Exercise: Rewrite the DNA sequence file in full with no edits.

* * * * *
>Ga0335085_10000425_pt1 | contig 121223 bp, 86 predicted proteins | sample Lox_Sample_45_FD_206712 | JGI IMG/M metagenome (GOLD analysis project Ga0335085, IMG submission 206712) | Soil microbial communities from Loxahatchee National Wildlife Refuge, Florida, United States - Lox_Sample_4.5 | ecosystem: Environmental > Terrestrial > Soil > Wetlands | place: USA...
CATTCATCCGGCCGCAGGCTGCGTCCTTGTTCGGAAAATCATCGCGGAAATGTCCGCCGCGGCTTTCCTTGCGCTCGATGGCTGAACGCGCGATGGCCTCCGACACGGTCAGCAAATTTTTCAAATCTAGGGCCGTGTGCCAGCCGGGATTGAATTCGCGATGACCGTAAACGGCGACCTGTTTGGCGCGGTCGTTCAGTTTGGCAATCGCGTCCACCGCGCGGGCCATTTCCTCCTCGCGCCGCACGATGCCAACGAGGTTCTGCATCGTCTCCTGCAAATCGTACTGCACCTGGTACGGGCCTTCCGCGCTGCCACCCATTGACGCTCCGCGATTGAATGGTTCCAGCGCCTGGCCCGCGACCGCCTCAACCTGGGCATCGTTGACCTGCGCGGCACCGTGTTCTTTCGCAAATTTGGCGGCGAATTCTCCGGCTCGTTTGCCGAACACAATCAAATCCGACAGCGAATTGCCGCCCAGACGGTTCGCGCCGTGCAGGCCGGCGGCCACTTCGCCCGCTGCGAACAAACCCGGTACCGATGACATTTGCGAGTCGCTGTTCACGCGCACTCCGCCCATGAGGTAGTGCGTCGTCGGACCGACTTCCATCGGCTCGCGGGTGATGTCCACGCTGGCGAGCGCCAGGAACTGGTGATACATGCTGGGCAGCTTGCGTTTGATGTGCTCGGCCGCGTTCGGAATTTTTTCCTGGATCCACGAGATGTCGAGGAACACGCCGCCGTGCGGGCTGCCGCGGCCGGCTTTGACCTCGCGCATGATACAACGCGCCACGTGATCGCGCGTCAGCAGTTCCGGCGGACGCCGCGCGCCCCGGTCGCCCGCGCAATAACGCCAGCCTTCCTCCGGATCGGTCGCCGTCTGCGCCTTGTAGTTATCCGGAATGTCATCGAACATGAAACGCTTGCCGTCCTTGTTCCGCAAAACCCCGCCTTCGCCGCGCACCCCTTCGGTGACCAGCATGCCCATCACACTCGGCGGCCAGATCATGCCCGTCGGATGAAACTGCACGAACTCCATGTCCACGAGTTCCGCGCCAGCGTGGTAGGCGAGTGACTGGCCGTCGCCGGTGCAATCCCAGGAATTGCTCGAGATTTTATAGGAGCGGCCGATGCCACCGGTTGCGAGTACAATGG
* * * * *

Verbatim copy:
>Ga0335085_10000425_pt1 | contig 121223 bp, 86 predicted proteins | sample Lox_Sample_45_FD_206712 | JGI IMG/M metagenome (GOLD analysis project Ga0335085, IMG submission 206712) | Soil microbial communities from Loxahatchee National Wildlife Refuge, Florida, United States - Lox_Sample_4.5 | ecosystem: Environmental > Terrestrial > Soil > Wetlands | place: USA...
CATTCATCCGGCCGCAGGCTGCGTCCTTGTTCGGAAAATCATCGCGGAAATGTCCGCCGCGGCTTTCCTTGCGCTCGATGGCTGAACGCGCGATGGCCTCCGACACGGTCAGCAAATTTTTCAAATCTAGGGCCGTGTGCCAGCCGGGATTGAATTCGCGATGACCGTAAACGGCGACCTGTTTGGCGCGGTCGTTCAGTTTGGCAATCGCGTCCACCGCGCGGGCCATTTCCTCCTCGCGCCGCACGATGCCAACGAGGTTCTGCATCGTCTCCTGCAAATCGTACTGCACCTGGTACGGGCCTTCCGCGCTGCCACCCATTGACGCTCCGCGATTGAATGGTTCCAGCGCCTGGCCCGCGACCGCCTCAACCTGGGCATCGTTGACCTGCGCGGCACCGTGTTCTTTCGCAAATTTGGCGGCGAATTCTCCGGCTCGTTTGCCGAACACAATCAAATCCGACAGCGAATTGCCGCCCAGACGGTTCGCGCCGTGCAGGCCGGCGGCCACTTCGCCCGCTGCGAACAAACCCGGTACCGATGACATTTGCGAGTCGCTGTTCACGCGCACTCCGCCCATGAGGTAGTGCGTCGTCGGACCGACTTCCATCGGCTCGCGGGTGATGTCCACGCTGGCGAGCGCCAGGAACTGGTGATACATGCTGGGCAGCTTGCGTTTGATGTGCTCGGCCGCGTTCGGAATTTTTTCCTGGATCCACGAGATGTCGAGGAACACGCCGCCGTGCGGGCTGCCGCGGCCGGCTTTGACCTCGCGCATGATACAACGCGCCACGTGATCGCGCGTCAGCAGTTCCGGCGGACGCCGCGCGCCCCGGTCGCCCGCGCAATAACGCCAGCCTTCCTCCGGATCGGTCGCCGTCTGCGCCTTGTAGTTATCCGGAATGTCATCGAACATGAAACGCTTGCCGTCCTTGTTCCGCAAAACCCCGCCTTCGCCGCGCACCCCTTCGGTGACCAGCATGCCCATCACACTCGGCGGCCAGATCATGCCCGTCGGATGAAACTGCACGAACTCCATGTCCACGAGTTCCGCGCCAGCGTGGTAGGCGAGTGACTGGCCGTCGCCGGTGCAATCCCAGGAATTGCTCGAGATTTTATAGGAGCGGCCGATGCCACCGGTTGCGAGTACAATGG